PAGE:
• Complete Recorded Works in Chronological Order, Vol. 1Document DOCD-5006 (1990)
  • Complete Recorded Works in Chronological Order, Vol. 2 – Document DOCD-5007 (1990)
  • Complete Recorded Works in Chronological Order, Vol. 3 – Document DOCD-5008 (1990)
    • these three albums were issued together as the box-set Statesboro Blues – Document DOCD-5677 (1990)
  • Complete Library of Congress Recordings in Chronological Order – RST Blues Documents BDCD-6001 (1990)
  • Pig 'n Whistle Red – Biograph BCD 126 (1993)
  • The Definitive Blind Willie McTellLegacy C2K-53234 (1994)
  • The Classic Years 1927–1940JSP JSP7711 (2003)
  • King of the Georgia BluesSnapper SBLUECD504X (2007)

Selected compilation inclusions[edit]

  • Blind Willie McTell/Memphis Minnie: Love Changin' Blues – Biograph BLP-12035 (1971)
  • Atlanta Blues 1933 – JEMF 106 (1979)
  • Blind Willie McTell and Curley Weaver: The Post-War Years – RST Blues Documents BDCD 6014 (1990)
  • Classic Blues Artwork from the 1920's – Vol. 5 – Blues Images – BIM-105 (2007)

Notes[edit]

  1. ^ a b c d e f g Jacobs, Hal. "Blind Willie McTell". The New Georgia Encyclopedia. 2009-11-03. Retrieved 2011-06-30.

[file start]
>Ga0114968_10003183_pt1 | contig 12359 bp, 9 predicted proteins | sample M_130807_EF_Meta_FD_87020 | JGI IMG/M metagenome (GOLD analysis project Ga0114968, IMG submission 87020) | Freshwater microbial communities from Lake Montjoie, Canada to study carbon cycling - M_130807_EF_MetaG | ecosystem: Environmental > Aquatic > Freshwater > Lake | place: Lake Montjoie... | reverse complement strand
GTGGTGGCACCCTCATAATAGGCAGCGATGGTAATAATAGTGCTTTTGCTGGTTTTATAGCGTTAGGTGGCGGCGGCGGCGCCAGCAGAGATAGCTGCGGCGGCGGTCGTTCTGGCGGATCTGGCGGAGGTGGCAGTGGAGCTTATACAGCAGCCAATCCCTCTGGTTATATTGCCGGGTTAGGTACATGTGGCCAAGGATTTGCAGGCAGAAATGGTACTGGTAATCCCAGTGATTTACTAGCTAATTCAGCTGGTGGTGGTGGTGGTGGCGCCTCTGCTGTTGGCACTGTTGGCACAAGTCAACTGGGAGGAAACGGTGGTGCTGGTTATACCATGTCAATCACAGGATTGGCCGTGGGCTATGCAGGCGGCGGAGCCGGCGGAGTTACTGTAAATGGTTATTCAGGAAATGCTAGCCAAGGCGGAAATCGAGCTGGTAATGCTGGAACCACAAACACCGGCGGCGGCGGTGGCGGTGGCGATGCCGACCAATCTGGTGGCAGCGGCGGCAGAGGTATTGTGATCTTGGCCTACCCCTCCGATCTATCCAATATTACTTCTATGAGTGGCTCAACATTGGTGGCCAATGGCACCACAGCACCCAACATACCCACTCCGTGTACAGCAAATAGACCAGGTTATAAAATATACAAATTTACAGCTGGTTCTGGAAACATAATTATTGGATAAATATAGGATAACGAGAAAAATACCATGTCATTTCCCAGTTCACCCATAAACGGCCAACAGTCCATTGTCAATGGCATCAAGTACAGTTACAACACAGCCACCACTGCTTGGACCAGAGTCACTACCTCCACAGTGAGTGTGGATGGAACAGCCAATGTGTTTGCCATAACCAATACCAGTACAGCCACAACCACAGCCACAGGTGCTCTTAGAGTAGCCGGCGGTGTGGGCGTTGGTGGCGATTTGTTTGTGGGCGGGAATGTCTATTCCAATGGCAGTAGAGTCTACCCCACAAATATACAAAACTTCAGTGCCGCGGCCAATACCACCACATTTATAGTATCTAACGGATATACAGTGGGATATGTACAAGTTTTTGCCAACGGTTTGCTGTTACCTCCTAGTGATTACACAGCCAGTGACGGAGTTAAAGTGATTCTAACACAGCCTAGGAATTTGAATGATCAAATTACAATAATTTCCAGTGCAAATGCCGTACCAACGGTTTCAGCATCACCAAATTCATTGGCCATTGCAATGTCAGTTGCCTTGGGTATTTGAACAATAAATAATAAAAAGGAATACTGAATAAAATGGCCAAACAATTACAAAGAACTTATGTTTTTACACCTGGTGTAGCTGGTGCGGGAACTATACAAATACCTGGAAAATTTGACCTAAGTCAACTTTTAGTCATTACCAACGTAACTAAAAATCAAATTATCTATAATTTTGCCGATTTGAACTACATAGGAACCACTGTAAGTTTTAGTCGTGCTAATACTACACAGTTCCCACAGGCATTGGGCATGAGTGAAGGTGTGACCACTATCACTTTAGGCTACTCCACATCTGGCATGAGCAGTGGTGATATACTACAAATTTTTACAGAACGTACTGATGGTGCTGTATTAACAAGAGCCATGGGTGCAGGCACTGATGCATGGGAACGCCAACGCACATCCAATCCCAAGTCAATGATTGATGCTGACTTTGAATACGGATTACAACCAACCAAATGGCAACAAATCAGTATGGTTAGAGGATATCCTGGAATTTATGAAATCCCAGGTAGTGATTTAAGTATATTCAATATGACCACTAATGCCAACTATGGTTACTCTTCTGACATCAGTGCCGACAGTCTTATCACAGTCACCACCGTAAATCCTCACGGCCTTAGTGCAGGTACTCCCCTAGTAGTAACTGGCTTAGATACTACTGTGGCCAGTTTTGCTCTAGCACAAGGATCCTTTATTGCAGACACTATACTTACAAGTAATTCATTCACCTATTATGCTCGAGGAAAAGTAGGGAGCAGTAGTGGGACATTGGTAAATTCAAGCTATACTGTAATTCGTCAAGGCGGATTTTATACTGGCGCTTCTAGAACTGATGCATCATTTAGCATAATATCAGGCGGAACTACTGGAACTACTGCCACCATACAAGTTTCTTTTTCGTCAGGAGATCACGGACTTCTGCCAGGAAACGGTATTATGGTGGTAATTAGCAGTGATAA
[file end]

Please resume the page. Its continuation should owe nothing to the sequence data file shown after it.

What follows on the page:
2. ^ a b c Conner, Patrick. "Blind Willie McTell". East Coast Piedmont Blues. University of North Carolina. Retrieved 2011-06-30.
  3. ^ a b Justin Green – Musical Legends (ISBN 0-86719-587-8)
  4. ^ McTell's biographer, Michael Gray attributes these omissions to then folklore archivist Rae Korson, who was evidently hostile to his New Deal folklore predecessors at the library: "The widely sold version of the McTell-Lomax sessions deletes conversations and information, removes Ruby Lomax from the room almost entirely – making John Lomax seem to monopolize things and keep her silent, which he doesn’t at all – and robs Lomax of several touches of warmth and humanity, including questions asked by Ruby Terrill and John Lomax," see Michael Gray, Hand Me My Travelin’ Shoes: In Search of Blind Willie McTell (Chicago Review Press, 2009), p. 273.
  5. ^ "Blind Willie McTell". bluesnet. Retrieved November 17, 2006. 
  6. ^ Blues Foundation :: Inductees
  7. ^ Hockenhull, Chris. "Streets of London: The Official Biography of Ralph McTell", p. 40. Northdown, 1997. ISBN 1-900711-02-8.
  8. ^ In his liner notes for World Gone Wrong, Dylan wrote: "'Broke Down Engine' is a Blind Willie McTell masterpiece ... it's about Ambiguity, the fortunes of the privileged elite, flood control — watching the red dawn not bothering to dress.(sic)"
  9. ^ Kill it Kid, Last Session, Bluesville BV 1040, Released 1962
  10. ^ Blindwillieblues.com

Bibliography[edit]

External links[edit]